Here are Anige's notes from today.
Today we went to one of the nicest orphanages a girl from our team has ever seen - and she's been to various countries multiple times. It was run by Catholic nuns and you could tell they loved the kids. But there were so, so many kids. It was dingy and dirty, but it was obvious there were policies in place for caring for the kids. We sang songs, did crafts, played soccer with one of the Shadow Mountain Church soccer balls (photo to be posted when I return), and visited the baby rooms and the special needs room. We also acted out a Bible story and wrote with sidewalk chalk all over their playground.
Yesterday's stories were heartbreaking. Today I SAW heartwrenching. I held the hand of a 7 year old girl lying in a bed in the baby room. This little girl has water on her brain and her head is the size of about 4-5 basketballs. Yes, I said 4-5, full-sized basketballs. She has hydrocephalus and some other obvious medical needs. I rubbed her arms. She held them up and turned her head my direction. I talked to her and prayed for her. She kept looking my way even though she is blind. Then, her tears slowly fell down the corners of her eyes. The nannies said she doesn't have much time left. I honestly didn't know how to pray for her, but I prayed for healing and for her to be with Jesus soon if she was not to be healed here on Earth. Many of us Mom's had a hard time with one to say the least! I have a picture of her and I but won't be posting it. It was one of those private moments to be shared privately. One Dad in our group was sweet, though, and said, "That's why God made mothers...they can love all children, can't they!"
After the orphanage, we went to the Hamlin Fistual Hospital. That was just as hard to see, I promise you.
Here is what we learned. 3,000 women ages 13 to 20-something come here to be treated for Fistula every year. A wonderful Australian doctor, Dr. Reginald Hamlin founded this project and I'm telling you, God will bless him for this one!
As women are in labor, a baby enters the birth canal. If the baby gets stuck for whatever reason, labor goes on and on. Sometimes for five days. During that time, the baby dies. An obstetric fistula develops when blood supply to the tissues of the birth canal and the bladder is cut off during prolonged obstructed labor. The tissues die and a hole forms through which urine and/or feces pass uncontrollably. Women who develop fistulas are often abandoned by their husbands, rejected by their communities and forced to live an isolated existence. As the women lie on the floor in prolonged labor, nerves can die, tendons can shrink and the women have difficulty walking.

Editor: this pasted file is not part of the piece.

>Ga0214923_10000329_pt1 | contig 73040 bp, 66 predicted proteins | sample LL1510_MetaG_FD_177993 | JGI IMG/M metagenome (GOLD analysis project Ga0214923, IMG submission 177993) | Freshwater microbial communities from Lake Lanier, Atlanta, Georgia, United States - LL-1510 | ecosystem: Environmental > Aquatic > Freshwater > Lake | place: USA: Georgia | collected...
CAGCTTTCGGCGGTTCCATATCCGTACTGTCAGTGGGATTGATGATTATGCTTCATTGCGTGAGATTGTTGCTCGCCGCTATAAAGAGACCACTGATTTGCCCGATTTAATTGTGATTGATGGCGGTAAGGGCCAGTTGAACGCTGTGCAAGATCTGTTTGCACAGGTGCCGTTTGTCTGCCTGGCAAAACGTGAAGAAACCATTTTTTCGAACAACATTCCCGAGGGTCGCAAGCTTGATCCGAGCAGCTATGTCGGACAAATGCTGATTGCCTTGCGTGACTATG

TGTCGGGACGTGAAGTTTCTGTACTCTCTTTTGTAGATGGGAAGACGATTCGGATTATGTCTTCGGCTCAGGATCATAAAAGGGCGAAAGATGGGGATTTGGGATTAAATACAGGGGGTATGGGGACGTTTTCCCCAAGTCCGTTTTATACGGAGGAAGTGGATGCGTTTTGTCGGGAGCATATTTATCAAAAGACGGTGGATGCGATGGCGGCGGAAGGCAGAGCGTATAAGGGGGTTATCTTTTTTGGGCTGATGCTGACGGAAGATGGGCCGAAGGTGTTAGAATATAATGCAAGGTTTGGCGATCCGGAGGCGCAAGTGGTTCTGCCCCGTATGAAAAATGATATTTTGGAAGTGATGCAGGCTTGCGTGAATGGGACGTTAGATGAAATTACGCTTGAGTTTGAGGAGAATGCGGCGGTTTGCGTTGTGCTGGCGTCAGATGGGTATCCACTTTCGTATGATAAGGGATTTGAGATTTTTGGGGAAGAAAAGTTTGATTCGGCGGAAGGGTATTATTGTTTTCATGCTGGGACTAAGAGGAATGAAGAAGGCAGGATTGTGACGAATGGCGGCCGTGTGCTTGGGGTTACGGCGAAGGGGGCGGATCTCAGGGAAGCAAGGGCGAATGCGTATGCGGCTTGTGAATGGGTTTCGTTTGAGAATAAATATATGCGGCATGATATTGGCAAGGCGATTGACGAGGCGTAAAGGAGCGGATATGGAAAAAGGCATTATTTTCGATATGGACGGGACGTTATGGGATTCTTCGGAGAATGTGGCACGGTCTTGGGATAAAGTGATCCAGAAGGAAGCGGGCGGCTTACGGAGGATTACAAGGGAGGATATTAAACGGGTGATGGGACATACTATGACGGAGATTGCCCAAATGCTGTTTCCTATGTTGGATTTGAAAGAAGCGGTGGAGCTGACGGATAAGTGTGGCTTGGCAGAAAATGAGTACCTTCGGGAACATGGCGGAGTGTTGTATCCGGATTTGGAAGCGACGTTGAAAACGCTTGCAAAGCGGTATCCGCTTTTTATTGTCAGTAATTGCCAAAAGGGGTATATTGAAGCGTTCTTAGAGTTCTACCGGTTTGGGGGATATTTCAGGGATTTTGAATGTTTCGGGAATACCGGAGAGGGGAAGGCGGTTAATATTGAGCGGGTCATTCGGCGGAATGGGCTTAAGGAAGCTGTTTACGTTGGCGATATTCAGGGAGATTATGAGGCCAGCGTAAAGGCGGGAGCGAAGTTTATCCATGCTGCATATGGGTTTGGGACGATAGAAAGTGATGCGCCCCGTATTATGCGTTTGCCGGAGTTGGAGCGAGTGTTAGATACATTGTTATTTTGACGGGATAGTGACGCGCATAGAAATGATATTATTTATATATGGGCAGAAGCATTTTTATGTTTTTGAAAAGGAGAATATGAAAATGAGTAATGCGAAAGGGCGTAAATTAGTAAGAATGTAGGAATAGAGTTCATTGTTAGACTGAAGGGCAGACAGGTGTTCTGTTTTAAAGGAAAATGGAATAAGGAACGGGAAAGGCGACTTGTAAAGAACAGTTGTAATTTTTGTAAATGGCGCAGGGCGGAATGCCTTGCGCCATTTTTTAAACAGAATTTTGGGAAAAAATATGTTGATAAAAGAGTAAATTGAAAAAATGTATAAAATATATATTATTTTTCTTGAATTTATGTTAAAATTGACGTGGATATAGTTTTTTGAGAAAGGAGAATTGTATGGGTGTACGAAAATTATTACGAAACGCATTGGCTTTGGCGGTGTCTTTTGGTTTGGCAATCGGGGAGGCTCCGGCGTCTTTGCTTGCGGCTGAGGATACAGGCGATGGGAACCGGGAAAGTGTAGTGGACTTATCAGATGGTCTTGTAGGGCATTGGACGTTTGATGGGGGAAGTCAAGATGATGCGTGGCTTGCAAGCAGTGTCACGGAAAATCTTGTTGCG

The lucky ones are carried miles and miles on the back of a family member to make their way to this one hospital in Addis Ababa. These women receive surgery, learn who Jesus is, receive counseling and physical therapy. They regain their self respect somehow (by the Grace of God, I'm sure!) and eventually return home to try and live a normal life again. Sometimes their entire treatment takes two years of extremely painful physical therapy.
So that's the story. After we heard the "story", we visited a floor of this hospital and saw WAY too MANY 13-ish year-old girls. Not women, but girls. They looked so sad. They were in real pain. They laid in bed after bed after bed recovering from surgery. The cand and hand holding we game them was something, I'm sure, but hardly anything at all. I cannot even imagine what ehy are going through. I've had to watch my own baby die and bury her. I was sick afterward for a few weeks. I was depressed. But I wasn't alone. My worst day (and there were many), seem like absolutely nothing compared to what these women go through and I'm almost ashamed to say how depressed I was when I compare what these women, girls really, have had to deal with.
I knew this would be one of the harder trips to go on, but I'm so glad I listened to God and came here. Tomorrow, we go to Mother Teresa's HIV/AIDS orphanage and I'm bracing for the worst - I think. How do you do that?
I'll write more later! Off to do a coffee ceremony now. That should be interesting.